“To achieve this, I have led a team to introduce a customer data platform, models and predictive algorithms (machine learning) to ensure we are learning from our customers and adapting user experience accordingly. We also do massive amounts of qualitative and quantitative research with our customers such as through casual catch ups over drinks and online diaries,” says Noonan.
Sportsbet has also held three ‘hack days’ over the past year which brought together more than 200 people. These events focused on process and backend improvement in addition to innovations in the organisation’s end product and customer experience such as ‘pick your own line’ and ‘share-a-bet.’
“After Hack Day, we encouraged continuous experimentation and as a result one of the hack teams established ‘Voice Club’ at Sportsbet to explore the possibilities of voice and how customers can interact with us,” he says.
Noonan says he has pushed his team to constantly improve Sportsbet’s product offering, creating the best customer experience, automating where possible and using predictive analytics to stay one step ahead.
“Our product is essentially made from a significant amount of data and we consume billions of data updates a year. Sportsbet has been right at the forefront of this kind of innovation in Australia for the past decade, in particular our use of models to inform decision-making processes and product innovations.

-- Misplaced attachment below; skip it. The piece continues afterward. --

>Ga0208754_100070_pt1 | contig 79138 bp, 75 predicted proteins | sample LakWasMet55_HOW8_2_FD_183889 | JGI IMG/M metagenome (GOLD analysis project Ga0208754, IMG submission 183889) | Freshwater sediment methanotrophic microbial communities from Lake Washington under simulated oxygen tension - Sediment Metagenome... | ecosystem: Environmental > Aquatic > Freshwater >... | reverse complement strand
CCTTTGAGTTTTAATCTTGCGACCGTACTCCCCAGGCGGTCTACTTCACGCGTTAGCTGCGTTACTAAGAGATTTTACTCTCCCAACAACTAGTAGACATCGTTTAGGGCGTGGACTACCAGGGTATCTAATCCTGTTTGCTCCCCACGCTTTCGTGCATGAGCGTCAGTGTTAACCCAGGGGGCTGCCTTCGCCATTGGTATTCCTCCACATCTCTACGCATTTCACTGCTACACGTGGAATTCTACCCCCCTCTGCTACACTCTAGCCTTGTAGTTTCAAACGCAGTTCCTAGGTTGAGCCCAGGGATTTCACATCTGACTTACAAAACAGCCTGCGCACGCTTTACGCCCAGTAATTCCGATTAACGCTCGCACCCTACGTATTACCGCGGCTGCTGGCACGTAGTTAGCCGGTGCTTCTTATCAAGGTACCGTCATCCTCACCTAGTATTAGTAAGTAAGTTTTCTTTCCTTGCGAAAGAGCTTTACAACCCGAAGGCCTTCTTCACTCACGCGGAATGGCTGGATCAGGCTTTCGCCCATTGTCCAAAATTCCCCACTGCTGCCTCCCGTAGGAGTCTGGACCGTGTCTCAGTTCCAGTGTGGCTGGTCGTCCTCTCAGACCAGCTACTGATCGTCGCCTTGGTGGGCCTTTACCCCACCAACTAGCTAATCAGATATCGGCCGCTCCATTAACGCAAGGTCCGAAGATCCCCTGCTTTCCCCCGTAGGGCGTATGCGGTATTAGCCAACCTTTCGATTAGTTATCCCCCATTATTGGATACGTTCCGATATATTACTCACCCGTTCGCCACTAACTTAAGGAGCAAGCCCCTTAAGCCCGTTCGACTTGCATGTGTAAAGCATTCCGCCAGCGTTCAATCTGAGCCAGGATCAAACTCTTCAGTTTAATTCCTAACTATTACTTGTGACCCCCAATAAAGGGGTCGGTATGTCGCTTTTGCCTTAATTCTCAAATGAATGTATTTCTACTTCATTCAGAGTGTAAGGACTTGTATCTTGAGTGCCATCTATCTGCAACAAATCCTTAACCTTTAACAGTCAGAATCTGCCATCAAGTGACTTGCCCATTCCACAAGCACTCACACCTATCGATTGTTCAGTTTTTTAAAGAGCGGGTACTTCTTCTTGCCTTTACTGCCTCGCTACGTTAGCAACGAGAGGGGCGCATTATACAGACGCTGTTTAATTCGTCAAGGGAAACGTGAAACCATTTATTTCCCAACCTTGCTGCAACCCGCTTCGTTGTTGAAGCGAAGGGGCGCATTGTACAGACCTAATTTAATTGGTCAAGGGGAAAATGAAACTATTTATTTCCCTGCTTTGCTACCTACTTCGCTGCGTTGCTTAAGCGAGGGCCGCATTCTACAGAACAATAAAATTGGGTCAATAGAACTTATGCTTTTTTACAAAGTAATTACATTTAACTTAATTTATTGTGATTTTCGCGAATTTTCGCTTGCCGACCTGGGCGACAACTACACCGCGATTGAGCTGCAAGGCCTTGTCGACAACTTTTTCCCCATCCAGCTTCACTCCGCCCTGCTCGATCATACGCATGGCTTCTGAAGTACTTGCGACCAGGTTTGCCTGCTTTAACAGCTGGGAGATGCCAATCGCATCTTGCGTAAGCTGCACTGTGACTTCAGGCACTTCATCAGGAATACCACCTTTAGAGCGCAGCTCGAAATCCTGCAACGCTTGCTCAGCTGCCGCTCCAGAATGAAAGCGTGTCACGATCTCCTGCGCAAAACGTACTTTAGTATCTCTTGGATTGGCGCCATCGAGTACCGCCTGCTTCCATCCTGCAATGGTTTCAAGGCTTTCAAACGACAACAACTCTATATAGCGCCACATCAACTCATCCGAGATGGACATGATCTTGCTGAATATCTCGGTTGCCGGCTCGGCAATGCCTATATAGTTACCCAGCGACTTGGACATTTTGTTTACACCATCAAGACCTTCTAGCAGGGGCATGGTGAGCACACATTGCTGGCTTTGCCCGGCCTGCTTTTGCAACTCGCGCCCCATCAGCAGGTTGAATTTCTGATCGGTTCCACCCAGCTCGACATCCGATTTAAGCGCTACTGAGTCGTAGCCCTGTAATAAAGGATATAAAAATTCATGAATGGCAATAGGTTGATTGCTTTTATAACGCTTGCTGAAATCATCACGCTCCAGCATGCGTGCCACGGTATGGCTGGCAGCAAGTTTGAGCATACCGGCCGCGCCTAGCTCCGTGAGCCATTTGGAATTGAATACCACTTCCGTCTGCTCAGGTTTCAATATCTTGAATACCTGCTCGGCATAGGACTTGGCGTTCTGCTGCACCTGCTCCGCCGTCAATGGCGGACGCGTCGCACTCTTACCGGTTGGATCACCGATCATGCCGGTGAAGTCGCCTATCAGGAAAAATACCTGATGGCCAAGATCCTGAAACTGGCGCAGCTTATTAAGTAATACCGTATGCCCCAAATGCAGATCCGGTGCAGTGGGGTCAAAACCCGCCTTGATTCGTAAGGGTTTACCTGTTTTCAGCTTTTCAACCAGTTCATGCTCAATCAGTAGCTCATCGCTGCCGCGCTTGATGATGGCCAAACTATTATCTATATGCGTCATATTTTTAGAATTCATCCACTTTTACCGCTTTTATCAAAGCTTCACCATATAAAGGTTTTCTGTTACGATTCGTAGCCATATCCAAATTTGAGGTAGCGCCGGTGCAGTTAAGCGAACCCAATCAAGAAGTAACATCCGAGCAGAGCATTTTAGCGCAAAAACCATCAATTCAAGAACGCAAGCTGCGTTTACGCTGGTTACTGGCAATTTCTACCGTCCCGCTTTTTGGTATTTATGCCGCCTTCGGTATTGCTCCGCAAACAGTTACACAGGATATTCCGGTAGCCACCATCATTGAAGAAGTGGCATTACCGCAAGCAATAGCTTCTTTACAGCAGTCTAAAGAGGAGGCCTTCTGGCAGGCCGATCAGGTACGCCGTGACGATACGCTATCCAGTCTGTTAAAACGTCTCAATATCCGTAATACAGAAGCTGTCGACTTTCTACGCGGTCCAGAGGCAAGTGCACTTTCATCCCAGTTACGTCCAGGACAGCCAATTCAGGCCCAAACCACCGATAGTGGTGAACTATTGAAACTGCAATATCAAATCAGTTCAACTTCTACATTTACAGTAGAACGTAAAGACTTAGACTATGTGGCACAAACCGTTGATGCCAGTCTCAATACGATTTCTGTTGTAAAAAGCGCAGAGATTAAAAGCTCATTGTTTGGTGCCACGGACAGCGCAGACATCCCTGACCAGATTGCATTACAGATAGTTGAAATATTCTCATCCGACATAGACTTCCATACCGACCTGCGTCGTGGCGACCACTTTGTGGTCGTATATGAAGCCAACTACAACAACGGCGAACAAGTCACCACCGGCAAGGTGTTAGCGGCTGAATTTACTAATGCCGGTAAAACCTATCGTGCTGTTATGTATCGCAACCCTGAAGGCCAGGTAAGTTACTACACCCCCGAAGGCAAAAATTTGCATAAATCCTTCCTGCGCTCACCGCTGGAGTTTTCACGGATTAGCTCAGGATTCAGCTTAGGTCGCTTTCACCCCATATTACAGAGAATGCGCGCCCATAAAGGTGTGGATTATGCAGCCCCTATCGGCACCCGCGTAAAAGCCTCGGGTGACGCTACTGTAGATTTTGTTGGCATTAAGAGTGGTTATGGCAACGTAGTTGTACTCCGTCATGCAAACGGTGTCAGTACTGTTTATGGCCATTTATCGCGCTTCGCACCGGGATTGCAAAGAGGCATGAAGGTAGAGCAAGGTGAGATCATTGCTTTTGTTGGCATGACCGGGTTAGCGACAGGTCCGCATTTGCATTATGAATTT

“Over the past year I have worked closely with our general managers of analytics and product to ensure we are learning from data to support our drive to personalise customer experience.”
Since 2015, Noonan and his team have also improved product delivery output by 30 per cent.
“By improving our agile delivery practices we’ve shifted from delivering seven releases a year to over 25 releases a year with hundreds of features which can be toggled on and off and are tested with a group of our customers,” he says.
A safe learning environment
Noonan says one of the most integral cultural changes he has initiated at Sportsbet is creating a learning environment – called ‘The Academy’ – which enables its tech team to deliver in an agile way while giving them space to make some mistakes.
This change has led to significant improvements in the quality of products as well as the number of new features being delivered to the customer.
“Our teams now have shared goals, ownership, reduced feedback loops, less handoffs, long-lived delivery teams, and a reduction in context switching. By moving away from working in silos we’ve been able to inspire a culture of growth and innovation, as well as building solid relationships between team members.”
More than 70 per cent of Sportbet’s staff are ‘millennials’ which has also forced Noonan to switch his leadership style.
“We hold regular fortnightly team-wide catchups where I share business updates and the team share their successes in an informal environment. Our teams gather to discuss high level business objectives, emerging tech trends, showcase their work, recognise people through the Tech All-Stars program, and check on our growth and progress on a regular basis,” Noonan says.